Another way you can secure higher-paying opportunities and promotions within your district is by obtaining a National Board for Professional Teaching Standards (NBPTS) certification. Although this isn’t required to pursue a teaching career, having additional certifications will demonstrate that you’ve been proactive in continuing to grow as an educator, which will make a positive impression on prospective employers.
Attend Industry Conferences and Networking Groups
To maximize your long-term career prospects, you’ll want to create a network of professional contacts within the education space. Attending industry conferences can benefit you in multiple ways. In addition to networking with other teachers and educators, you can also list these conferences on your resume, which will show hiring managers that you’ve taken steps to keep yourself up to date on emerging trends, educational strategies, and teaching methodologies. Another way you can build out your network is to interface with education professionals on LinkedIn, which will also enhance your online presence during the job search.
Volunteer in Your Community
Becoming involved in your community outreach can go a long way in improving your long-term career prospects. Volunteering for outreach initiatives, charity fundraisers, and summer programs will demonstrate your commitment to service and help you build relationships within your community. One of the best ways to climb the teaching ladder is to grow your presence and reputation within your district. When people know who you are and what you bring to the table, you’ll be much more likely to secure your ideal teaching position in the future.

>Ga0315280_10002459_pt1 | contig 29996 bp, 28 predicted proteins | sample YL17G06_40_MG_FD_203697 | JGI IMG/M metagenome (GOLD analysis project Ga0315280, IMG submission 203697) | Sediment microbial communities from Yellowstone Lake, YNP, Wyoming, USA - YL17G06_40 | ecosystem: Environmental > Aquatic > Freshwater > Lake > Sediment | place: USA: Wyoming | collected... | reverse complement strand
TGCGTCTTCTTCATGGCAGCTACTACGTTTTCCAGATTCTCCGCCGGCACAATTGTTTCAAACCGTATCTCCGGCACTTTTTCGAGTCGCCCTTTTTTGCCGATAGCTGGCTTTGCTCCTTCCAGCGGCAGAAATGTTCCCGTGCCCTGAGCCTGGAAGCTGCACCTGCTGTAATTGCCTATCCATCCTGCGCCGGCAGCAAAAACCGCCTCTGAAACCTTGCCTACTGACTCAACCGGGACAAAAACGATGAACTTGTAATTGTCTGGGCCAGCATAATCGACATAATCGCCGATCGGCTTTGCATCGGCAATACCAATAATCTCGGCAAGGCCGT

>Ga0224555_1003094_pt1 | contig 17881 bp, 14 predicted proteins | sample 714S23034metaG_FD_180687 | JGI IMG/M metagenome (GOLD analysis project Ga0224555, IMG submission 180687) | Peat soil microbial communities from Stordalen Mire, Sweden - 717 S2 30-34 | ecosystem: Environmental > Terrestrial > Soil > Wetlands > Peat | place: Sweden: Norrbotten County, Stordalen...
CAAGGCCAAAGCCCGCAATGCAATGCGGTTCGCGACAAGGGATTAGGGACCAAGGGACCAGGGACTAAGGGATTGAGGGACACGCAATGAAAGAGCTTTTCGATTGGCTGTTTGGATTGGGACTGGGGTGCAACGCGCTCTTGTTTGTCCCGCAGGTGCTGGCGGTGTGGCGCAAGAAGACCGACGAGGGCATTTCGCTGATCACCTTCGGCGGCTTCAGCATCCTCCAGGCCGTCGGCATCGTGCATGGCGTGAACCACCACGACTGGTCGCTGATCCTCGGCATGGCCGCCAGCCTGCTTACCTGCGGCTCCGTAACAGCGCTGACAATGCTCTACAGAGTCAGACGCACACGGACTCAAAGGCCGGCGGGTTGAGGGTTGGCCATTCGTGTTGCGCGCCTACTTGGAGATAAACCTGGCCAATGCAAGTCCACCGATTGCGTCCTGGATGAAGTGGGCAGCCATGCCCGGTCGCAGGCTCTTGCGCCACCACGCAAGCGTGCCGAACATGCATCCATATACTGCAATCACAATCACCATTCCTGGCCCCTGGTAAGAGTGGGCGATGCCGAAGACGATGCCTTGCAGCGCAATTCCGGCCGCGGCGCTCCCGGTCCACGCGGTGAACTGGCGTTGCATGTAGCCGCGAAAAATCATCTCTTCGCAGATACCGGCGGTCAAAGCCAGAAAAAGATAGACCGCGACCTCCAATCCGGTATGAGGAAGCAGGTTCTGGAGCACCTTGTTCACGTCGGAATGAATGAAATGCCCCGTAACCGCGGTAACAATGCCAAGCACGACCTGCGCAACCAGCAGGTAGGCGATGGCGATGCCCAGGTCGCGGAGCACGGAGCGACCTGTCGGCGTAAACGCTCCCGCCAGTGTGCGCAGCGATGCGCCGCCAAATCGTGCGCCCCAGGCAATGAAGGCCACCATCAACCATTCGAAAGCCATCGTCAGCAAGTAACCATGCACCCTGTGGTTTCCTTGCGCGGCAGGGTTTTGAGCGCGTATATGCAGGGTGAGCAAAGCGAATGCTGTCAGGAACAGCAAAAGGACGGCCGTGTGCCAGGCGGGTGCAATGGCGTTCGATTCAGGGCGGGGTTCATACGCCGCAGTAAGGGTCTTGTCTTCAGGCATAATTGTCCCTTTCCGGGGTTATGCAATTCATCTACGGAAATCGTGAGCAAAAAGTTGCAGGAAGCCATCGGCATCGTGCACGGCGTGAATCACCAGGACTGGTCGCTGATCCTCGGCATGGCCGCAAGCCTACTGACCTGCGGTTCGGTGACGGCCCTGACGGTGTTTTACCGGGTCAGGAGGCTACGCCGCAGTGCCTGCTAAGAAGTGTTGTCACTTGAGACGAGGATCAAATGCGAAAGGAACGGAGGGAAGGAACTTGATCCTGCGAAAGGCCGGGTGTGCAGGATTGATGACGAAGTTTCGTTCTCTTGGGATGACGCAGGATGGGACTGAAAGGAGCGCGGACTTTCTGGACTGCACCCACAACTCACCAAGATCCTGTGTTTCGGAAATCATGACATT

Highlight Your Commitment to Diversity and Inclusion
Creating safe and inclusive classroom environments is incredibly important within the education field, so you’ll want to highlight your contributions to building school communities that value diversity and cultural awareness. One way you could do this is by becoming involved on a school committee focusing on ensuring classroom equity. You could also volunteer for community and school events to help raise awareness. Demonstrating your commitment and experience in driving inclusion within your district will also speak volumes about who you are as both a person and an educator when pursuing leadership roles later in your career.
Create an Accomplishment-driven Resume
As you continue to gain experience within the teaching field, you’ll want to create a strong accomplishment-driven resume to secure interviews for higher-level roles. The key to crafting a compelling teacher resume is to focus on the positive impact you’ve had on your students and organization. Whether referencing an increase in average test scores or showcasing your ability to grow student engagement with the subject material, you want to avoid creating a document filled with mundane job responsibilities.
Tailor Your Cover Letter to the Organization
Building a strong cover letter can help complement your resume as you look for your next job opportunity. Many job seekers make the common mistake of creating a generic cover letter they send with any application. If you want to make a positive impression on the hiring manager, you want to take the time to talk about the school you’re applying to and how your background aligns with their core values and needs.